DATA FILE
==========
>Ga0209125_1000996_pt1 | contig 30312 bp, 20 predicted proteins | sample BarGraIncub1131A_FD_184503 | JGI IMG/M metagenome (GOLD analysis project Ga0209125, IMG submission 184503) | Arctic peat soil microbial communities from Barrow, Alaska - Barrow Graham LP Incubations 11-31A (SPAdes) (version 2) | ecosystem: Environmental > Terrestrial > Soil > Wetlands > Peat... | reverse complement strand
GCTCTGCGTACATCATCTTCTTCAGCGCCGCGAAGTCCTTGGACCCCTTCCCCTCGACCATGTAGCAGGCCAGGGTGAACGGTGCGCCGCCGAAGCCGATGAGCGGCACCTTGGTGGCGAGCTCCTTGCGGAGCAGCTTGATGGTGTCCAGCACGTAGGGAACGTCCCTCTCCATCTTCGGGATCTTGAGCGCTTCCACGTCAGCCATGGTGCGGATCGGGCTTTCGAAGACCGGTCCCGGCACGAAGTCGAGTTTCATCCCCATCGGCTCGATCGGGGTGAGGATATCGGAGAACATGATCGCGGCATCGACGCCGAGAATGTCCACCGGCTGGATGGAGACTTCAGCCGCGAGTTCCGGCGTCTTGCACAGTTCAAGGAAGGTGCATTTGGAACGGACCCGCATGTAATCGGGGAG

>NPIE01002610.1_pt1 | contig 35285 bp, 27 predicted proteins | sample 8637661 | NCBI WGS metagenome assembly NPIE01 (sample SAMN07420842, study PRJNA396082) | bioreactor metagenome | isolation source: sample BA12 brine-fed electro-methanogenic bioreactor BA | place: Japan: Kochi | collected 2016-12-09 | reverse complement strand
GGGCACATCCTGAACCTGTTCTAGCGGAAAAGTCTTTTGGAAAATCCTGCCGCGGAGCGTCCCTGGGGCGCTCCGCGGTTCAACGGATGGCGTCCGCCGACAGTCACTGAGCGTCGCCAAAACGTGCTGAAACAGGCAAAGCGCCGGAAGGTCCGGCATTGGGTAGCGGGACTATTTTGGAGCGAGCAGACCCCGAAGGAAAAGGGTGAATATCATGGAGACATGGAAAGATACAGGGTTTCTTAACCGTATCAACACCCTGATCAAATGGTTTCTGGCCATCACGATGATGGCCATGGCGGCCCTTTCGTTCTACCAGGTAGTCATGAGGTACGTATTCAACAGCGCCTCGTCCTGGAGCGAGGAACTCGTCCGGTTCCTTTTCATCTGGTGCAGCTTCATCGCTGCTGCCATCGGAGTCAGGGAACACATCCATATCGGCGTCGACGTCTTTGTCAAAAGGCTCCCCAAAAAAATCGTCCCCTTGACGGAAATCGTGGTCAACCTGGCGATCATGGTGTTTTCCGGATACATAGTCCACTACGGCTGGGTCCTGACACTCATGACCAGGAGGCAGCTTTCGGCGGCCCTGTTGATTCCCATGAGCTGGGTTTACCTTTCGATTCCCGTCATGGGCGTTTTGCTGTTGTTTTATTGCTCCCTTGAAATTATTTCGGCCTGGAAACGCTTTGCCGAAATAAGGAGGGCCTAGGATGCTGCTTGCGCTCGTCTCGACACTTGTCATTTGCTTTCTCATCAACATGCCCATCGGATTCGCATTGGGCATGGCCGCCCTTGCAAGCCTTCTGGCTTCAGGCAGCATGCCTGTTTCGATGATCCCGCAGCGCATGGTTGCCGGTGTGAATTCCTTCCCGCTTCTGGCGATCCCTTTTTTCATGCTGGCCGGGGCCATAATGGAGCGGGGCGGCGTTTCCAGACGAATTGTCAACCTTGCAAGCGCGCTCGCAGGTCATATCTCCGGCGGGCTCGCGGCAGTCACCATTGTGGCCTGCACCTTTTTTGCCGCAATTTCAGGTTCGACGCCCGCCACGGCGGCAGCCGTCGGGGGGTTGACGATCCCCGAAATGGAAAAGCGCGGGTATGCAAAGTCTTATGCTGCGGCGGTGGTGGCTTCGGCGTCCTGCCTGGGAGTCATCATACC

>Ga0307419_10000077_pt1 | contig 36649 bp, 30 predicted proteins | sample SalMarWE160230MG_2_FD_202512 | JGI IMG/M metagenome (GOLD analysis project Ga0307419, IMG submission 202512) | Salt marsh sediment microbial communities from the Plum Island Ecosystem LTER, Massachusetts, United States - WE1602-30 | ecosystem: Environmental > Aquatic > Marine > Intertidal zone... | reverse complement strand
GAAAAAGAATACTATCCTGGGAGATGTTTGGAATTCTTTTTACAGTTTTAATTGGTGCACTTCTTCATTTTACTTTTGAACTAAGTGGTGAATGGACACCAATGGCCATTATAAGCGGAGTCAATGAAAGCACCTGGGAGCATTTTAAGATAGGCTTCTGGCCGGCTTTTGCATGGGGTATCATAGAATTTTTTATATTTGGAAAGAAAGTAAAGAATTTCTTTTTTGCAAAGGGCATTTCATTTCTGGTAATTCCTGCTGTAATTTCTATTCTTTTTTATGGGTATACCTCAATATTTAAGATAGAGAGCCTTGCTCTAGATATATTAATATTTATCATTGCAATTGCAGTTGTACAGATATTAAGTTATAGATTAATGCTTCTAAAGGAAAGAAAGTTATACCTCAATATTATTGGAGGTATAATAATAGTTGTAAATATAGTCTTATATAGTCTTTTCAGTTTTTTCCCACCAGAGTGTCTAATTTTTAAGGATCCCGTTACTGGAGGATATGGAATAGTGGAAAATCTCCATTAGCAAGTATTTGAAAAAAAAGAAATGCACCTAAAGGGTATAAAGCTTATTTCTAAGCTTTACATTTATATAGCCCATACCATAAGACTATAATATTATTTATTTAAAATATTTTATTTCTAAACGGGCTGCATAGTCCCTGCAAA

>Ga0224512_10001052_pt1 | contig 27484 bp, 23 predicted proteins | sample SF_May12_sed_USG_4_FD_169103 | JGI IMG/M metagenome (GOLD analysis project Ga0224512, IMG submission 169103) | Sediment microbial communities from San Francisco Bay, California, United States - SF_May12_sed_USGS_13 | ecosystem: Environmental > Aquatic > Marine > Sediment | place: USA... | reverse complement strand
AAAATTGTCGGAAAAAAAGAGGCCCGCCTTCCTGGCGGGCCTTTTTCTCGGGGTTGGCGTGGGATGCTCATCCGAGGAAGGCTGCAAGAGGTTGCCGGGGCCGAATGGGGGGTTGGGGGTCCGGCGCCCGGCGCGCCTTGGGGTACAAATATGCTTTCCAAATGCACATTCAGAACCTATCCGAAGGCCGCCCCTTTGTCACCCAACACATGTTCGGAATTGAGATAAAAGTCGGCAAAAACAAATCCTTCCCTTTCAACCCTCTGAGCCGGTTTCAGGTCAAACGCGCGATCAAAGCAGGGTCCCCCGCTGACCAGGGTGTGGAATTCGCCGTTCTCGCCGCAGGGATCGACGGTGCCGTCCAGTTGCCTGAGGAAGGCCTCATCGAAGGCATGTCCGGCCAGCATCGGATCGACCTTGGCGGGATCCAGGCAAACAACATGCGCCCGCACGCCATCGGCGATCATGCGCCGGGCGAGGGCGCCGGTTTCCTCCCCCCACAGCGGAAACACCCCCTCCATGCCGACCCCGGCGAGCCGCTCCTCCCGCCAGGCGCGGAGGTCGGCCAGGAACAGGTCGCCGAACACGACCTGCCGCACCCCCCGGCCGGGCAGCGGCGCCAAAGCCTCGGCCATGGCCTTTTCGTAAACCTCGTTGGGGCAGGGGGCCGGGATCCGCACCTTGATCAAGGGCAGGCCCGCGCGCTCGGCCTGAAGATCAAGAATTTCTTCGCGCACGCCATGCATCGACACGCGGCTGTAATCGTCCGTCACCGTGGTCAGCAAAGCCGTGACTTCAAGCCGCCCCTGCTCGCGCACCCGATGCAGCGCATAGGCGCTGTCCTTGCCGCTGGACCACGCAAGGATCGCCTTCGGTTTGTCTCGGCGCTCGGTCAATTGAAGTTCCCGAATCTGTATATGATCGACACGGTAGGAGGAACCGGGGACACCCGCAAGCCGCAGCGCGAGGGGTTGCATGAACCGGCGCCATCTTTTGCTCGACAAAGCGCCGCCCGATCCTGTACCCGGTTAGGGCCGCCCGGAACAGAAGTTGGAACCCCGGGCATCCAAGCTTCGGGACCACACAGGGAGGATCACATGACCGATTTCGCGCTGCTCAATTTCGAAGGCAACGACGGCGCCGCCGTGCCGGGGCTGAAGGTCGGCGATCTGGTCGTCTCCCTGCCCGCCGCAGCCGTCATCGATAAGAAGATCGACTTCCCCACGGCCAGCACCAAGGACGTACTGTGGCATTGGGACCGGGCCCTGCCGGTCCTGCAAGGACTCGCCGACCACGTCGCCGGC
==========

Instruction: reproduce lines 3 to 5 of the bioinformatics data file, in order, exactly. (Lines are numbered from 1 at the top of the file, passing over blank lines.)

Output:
>NPIE01002610.1_pt1 | contig 35285 bp, 27 predicted proteins | sample 8637661 | NCBI WGS metagenome assembly NPIE01 (sample SAMN07420842, study PRJNA396082) | bioreactor metagenome | isolation source: sample BA12 brine-fed electro-methanogenic bioreactor BA | place: Japan: Kochi | collected 2016-12-09 | reverse complement strand
GGGCACATCCTGAACCTGTTCTAGCGGAAAAGTCTTTTGGAAAATCCTGCCGCGGAGCGTCCCTGGGGCGCTCCGCGGTTCAACGGATGGCGTCCGCCGACAGTCACTGAGCGTCGCCAAAACGTGCTGAAACAGGCAAAGCGCCGGAAGGTCCGGCATTGGGTAGCGGGACTATTTTGGAGCGAGCAGACCCCGAAGGAAAAGGGTGAATATCATGGAGACATGGAAAGATACAGGGTTTCTTAACCGTATCAACACCCTGATCAAATGGTTTCTGGCCATCACGATGATGGCCATGGCGGCCCTTTCGTTCTACCAGGTAGTCATGAGGTACGTATTCAACAGCGCCTCGTCCTGGAGCGAGGAACTCGTCCGGTTCCTTTTCATCTGGTGCAGCTTCATCGCTGCTGCCATCGGAGTCAGGGAACACATCCATATCGGCGTCGACGTCTTTGTCAAAAGGCTCCCCAAAAAAATCGTCCCCTTGACGGAAATCGTGGTCAACCTGGCGATCATGGTGTTTTCCGGATACATAGTCCACTACGGCTGGGTCCTGACACTCATGACCAGGAGGCAGCTTTCGGCGGCCCTGTTGATTCCCATGAGCTGGGTTTACCTTTCGATTCCCGTCATGGGCGTTTTGCTGTTGTTTTATTGCTCCCTTGAAATTATTTCGGCCTGGAAACGCTTTGCCGAAATAAGGAGGGCCTAGGATGCTGCTTGCGCTCGTCTCGACACTTGTCATTTGCTTTCTCATCAACATGCCCATCGGATTCGCATTGGGCATGGCCGCCCTTGCAAGCCTTCTGGCTTCAGGCAGCATGCCTGTTTCGATGATCCCGCAGCGCATGGTTGCCGGTGTGAATTCCTTCCCGCTTCTGGCGATCCCTTTTTTCATGCTGGCCGGGGCCATAATGGAGCGGGGCGGCGTTTCCAGACGAATTGTCAACCTTGCAAGCGCGCTCGCAGGTCATATCTCCGGCGGGCTCGCGGCAGTCACCATTGTGGCCTGCACCTTTTTTGCCGCAATTTCAGGTTCGACGCCCGCCACGGCGGCAGCCGTCGGGGGGTTGACGATCCCCGAAATGGAAAAGCGCGGGTATGCAAAGTCTTATGCTGCGGCGGTGGTGGCTTCGGCGTCCTGCCTGGGAGTCATCATACC

>Ga0307419_10000077_pt1 | contig 36649 bp, 30 predicted proteins | sample SalMarWE160230MG_2_FD_202512 | JGI IMG/M metagenome (GOLD analysis project Ga0307419, IMG submission 202512) | Salt marsh sediment microbial communities from the Plum Island Ecosystem LTER, Massachusetts, United States - WE1602-30 | ecosystem: Environmental > Aquatic > Marine > Intertidal zone... | reverse complement strand